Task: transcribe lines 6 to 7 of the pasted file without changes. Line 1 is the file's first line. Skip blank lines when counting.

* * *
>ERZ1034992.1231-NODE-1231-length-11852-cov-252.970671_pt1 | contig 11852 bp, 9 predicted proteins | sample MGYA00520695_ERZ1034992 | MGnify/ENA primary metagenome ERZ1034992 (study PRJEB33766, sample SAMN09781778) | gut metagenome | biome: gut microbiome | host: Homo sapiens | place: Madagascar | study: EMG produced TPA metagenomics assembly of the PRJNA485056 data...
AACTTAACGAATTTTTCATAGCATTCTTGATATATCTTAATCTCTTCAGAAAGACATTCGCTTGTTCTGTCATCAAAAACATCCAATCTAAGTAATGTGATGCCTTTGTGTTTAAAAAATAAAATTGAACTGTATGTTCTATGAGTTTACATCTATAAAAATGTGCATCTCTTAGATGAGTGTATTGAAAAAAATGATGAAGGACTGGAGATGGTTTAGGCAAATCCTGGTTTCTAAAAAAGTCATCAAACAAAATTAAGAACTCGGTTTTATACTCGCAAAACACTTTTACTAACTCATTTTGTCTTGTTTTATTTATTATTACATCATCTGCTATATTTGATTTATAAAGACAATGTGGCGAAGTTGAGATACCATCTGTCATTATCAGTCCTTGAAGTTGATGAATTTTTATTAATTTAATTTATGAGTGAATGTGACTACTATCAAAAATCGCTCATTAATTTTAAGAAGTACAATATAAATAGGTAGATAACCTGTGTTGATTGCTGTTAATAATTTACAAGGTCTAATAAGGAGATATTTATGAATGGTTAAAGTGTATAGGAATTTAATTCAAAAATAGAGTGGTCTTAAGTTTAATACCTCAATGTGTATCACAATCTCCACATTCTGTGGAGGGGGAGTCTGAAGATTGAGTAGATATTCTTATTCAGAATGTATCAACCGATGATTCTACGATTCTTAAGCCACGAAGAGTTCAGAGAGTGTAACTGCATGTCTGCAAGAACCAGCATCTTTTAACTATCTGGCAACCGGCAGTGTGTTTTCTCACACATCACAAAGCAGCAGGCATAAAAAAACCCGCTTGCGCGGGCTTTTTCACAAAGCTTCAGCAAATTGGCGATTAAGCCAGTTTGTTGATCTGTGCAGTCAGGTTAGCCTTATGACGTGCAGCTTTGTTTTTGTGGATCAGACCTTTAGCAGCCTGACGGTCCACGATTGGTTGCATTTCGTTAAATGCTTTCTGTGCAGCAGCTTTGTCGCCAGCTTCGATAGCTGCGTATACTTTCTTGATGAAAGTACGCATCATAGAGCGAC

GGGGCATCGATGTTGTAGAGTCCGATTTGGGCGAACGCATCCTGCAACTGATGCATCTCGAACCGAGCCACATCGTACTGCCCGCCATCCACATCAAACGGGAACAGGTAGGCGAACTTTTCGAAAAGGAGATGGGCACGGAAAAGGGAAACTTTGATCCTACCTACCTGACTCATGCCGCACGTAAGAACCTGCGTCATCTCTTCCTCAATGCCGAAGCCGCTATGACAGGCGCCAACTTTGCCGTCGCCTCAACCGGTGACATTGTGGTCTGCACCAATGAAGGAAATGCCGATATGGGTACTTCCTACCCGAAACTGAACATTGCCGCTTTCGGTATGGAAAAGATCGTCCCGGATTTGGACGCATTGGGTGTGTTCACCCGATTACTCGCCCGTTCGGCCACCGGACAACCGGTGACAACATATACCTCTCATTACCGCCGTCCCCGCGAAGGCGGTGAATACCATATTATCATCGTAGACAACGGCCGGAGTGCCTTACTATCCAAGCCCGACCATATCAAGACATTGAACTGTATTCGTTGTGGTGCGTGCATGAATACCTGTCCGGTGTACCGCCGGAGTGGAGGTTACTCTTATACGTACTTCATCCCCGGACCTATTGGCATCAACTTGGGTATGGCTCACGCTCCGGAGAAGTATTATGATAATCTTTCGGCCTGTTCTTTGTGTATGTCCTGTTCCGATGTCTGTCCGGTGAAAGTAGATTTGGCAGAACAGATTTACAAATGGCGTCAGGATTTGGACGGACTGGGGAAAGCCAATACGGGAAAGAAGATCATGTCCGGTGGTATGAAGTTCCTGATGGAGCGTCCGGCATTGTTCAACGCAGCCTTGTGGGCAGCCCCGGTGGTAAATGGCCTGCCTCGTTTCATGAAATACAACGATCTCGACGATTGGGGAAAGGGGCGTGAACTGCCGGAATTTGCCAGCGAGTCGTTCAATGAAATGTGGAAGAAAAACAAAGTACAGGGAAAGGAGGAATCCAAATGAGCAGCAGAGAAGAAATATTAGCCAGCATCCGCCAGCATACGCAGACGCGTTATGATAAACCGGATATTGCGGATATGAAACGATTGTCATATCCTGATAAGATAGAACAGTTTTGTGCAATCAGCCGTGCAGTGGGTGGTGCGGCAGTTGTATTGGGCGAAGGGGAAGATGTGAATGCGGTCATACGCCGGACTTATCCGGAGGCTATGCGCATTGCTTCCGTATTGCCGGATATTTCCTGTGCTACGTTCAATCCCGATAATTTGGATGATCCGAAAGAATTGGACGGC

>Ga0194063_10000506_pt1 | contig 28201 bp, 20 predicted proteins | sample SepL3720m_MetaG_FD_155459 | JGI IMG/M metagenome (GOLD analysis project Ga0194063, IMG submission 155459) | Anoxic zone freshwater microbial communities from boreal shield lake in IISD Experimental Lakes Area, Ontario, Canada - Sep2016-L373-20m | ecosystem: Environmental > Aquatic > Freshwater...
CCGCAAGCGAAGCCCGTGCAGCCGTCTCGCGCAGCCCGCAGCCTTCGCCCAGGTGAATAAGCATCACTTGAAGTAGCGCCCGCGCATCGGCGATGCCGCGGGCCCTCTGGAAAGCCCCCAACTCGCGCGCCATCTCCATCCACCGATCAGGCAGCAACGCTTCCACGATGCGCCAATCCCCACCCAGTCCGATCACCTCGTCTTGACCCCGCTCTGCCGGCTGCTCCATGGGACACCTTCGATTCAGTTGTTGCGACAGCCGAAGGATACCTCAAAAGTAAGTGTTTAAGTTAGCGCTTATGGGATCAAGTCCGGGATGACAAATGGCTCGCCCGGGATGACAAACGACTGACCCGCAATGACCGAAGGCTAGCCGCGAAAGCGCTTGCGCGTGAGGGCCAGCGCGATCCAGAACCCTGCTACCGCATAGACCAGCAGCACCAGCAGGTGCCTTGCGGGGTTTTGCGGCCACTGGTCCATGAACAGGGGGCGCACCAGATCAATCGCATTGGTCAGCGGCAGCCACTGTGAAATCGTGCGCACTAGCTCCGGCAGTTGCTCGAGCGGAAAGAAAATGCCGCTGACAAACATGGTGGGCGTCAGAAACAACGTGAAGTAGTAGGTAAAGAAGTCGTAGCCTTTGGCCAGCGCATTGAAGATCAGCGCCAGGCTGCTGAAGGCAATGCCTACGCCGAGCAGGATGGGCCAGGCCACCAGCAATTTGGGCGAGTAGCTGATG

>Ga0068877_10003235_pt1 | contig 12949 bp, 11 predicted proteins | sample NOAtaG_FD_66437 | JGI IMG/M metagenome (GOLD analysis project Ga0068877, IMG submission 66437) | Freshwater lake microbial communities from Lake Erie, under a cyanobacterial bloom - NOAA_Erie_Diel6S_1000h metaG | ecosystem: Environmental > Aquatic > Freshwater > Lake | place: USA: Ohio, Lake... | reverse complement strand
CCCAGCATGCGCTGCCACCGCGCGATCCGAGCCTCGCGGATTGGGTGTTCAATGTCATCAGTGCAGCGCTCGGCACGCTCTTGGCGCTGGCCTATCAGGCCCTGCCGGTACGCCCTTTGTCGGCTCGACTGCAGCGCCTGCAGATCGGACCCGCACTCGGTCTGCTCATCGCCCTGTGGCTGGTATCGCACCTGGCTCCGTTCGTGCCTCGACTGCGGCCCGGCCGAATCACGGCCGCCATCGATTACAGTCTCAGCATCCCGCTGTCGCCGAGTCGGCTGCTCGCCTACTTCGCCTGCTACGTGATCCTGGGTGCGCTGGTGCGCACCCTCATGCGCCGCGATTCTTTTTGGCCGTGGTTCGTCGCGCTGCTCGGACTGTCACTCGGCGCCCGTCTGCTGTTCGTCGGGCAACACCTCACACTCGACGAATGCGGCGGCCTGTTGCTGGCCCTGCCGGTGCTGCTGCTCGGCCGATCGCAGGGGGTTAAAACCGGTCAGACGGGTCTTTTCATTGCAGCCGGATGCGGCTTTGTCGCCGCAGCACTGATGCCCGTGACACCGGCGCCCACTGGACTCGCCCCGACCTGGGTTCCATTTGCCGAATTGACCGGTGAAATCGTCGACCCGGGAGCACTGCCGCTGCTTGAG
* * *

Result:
>Ga0068877_10003235_pt1 | contig 12949 bp, 11 predicted proteins | sample NOAtaG_FD_66437 | JGI IMG/M metagenome (GOLD analysis project Ga0068877, IMG submission 66437) | Freshwater lake microbial communities from Lake Erie, under a cyanobacterial bloom - NOAA_Erie_Diel6S_1000h metaG | ecosystem: Environmental > Aquatic > Freshwater > Lake | place: USA: Ohio, Lake... | reverse complement strand
CCCAGCATGCGCTGCCACCGCGCGATCCGAGCCTCGCGGATTGGGTGTTCAATGTCATCAGTGCAGCGCTCGGCACGCTCTTGGCGCTGGCCTATCAGGCCCTGCCGGTACGCCCTTTGTCGGCTCGACTGCAGCGCCTGCAGATCGGACCCGCACTCGGTCTGCTCATCGCCCTGTGGCTGGTATCGCACCTGGCTCCGTTCGTGCCTCGACTGCGGCCCGGCCGAATCACGGCCGCCATCGATTACAGTCTCAGCATCCCGCTGTCGCCGAGTCGGCTGCTCGCCTACTTCGCCTGCTACGTGATCCTGGGTGCGCTGGTGCGCACCCTCATGCGCCGCGATTCTTTTTGGCCGTGGTTCGTCGCGCTGCTCGGACTGTCACTCGGCGCCCGTCTGCTGTTCGTCGGGCAACACCTCACACTCGACGAATGCGGCGGCCTGTTGCTGGCCCTGCCGGTGCTGCTGCTCGGCCGATCGCAGGGGGTTAAAACCGGTCAGACGGGTCTTTTCATTGCAGCCGGATGCGGCTTTGTCGCCGCAGCACTGATGCCCGTGACACCGGCGCCCACTGGACTCGCCCCGACCTGGGTTCCATTTGCCGAATTGACCGGTGAAATCGTCGACCCGGGAGCACTGCCGCTGCTTGAG